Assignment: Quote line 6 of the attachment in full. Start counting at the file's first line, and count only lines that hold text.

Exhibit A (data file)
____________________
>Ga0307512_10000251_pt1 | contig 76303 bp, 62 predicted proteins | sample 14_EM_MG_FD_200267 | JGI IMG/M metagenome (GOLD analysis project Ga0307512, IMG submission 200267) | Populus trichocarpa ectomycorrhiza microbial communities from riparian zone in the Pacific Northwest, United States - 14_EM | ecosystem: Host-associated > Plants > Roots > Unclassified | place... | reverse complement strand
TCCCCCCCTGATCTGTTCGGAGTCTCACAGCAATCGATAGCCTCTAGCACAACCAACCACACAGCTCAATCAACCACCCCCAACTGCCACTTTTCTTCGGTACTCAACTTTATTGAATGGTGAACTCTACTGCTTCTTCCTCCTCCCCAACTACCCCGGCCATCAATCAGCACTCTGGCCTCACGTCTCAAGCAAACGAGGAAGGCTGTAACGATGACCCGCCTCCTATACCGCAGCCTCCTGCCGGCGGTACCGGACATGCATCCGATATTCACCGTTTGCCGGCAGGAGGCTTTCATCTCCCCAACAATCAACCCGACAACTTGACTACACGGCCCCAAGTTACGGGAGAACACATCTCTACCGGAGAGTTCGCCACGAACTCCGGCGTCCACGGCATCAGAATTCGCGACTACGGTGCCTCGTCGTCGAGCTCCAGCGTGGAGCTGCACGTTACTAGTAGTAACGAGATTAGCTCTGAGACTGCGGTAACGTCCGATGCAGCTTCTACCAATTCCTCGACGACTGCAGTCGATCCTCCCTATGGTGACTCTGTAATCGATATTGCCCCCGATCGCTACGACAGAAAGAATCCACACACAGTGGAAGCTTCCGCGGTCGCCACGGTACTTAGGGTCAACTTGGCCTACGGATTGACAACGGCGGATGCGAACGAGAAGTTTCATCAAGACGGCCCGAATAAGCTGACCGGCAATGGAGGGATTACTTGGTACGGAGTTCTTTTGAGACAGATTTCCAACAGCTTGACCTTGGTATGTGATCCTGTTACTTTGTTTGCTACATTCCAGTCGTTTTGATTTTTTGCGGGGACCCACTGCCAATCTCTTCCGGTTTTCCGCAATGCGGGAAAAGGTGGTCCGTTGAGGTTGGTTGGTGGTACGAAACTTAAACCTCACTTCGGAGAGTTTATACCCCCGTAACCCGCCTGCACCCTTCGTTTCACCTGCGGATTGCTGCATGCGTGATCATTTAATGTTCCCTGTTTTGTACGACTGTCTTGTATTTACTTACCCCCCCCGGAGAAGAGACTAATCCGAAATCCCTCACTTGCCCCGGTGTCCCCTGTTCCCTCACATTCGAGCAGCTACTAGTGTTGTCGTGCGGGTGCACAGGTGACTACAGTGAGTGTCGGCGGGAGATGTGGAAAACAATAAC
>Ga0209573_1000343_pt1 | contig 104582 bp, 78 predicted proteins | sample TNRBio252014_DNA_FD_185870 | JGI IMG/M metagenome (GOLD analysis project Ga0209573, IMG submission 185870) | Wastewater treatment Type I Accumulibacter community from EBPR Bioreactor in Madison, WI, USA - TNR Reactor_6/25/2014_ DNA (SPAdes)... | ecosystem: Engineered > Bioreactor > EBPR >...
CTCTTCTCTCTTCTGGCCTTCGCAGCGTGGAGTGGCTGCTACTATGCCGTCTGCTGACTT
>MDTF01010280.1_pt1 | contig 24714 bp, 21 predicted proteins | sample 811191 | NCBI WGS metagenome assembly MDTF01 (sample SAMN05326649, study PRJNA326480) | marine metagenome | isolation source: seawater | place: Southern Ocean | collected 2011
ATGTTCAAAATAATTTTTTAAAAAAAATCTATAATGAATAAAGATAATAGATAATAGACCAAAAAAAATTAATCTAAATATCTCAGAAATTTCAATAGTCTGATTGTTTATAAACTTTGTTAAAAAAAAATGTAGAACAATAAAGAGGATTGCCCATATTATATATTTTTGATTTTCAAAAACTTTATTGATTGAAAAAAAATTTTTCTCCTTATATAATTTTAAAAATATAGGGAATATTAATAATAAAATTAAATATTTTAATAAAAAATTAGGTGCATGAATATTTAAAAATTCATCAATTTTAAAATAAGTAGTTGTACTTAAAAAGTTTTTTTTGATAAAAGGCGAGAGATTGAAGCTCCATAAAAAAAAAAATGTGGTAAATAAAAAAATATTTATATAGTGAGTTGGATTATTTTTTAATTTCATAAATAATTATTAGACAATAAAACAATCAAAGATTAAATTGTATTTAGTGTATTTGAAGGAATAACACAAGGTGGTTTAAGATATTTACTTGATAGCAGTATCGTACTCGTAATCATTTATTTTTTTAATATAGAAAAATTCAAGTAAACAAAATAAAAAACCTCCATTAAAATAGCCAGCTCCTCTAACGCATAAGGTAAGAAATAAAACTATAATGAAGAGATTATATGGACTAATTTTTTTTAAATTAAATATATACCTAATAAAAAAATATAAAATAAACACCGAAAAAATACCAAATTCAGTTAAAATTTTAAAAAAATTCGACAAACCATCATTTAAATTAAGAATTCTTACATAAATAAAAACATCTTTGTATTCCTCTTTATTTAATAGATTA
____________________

ATGTTCAAAATAATTTTTTAAAAAAAATCTATAATGAATAAAGATAATAGATAATAGACCAAAAAAAATTAATCTAAATATCTCAGAAATTTCAATAGTCTGATTGTTTATAAACTTTGTTAAAAAAAAATGTAGAACAATAAAGAGGATTGCCCATATTATATATTTTTGATTTTCAAAAACTTTATTGATTGAAAAAAAATTTTTCTCCTTATATAATTTTAAAAATATAGGGAATATTAATAATAAAATTAAATATTTTAATAAAAAATTAGGTGCATGAATATTTAAAAATTCATCAATTTTAAAATAAGTAGTTGTACTTAAAAAGTTTTTTTTGATAAAAGGCGAGAGATTGAAGCTCCATAAAAAAAAAAATGTGGTAAATAAAAAAATATTTATATAGTGAGTTGGATTATTTTTTAATTTCATAAATAATTATTAGACAATAAAACAATCAAAGATTAAATTGTATTTAGTGTATTTGAAGGAATAACACAAGGTGGTTTAAGATATTTACTTGATAGCAGTATCGTACTCGTAATCATTTATTTTTTTAATATAGAAAAATTCAAGTAAACAAAATAAAAAACCTCCATTAAAATAGCCAGCTCCTCTAACGCATAAGGTAAGAAATAAAACTATAATGAAGAGATTATATGGACTAATTTTTTTTAAATTAAATATATACCTAATAAAAAAATATAAAATAAACACCGAAAAAATACCAAATTCAGTTAAAATTTTAAAAAAATTCGACAAACCATCATTTAAATTAAGAATTCTTACATAAATAAAAACATCTTTGTATTCCTCTTTATTTAATAGATTA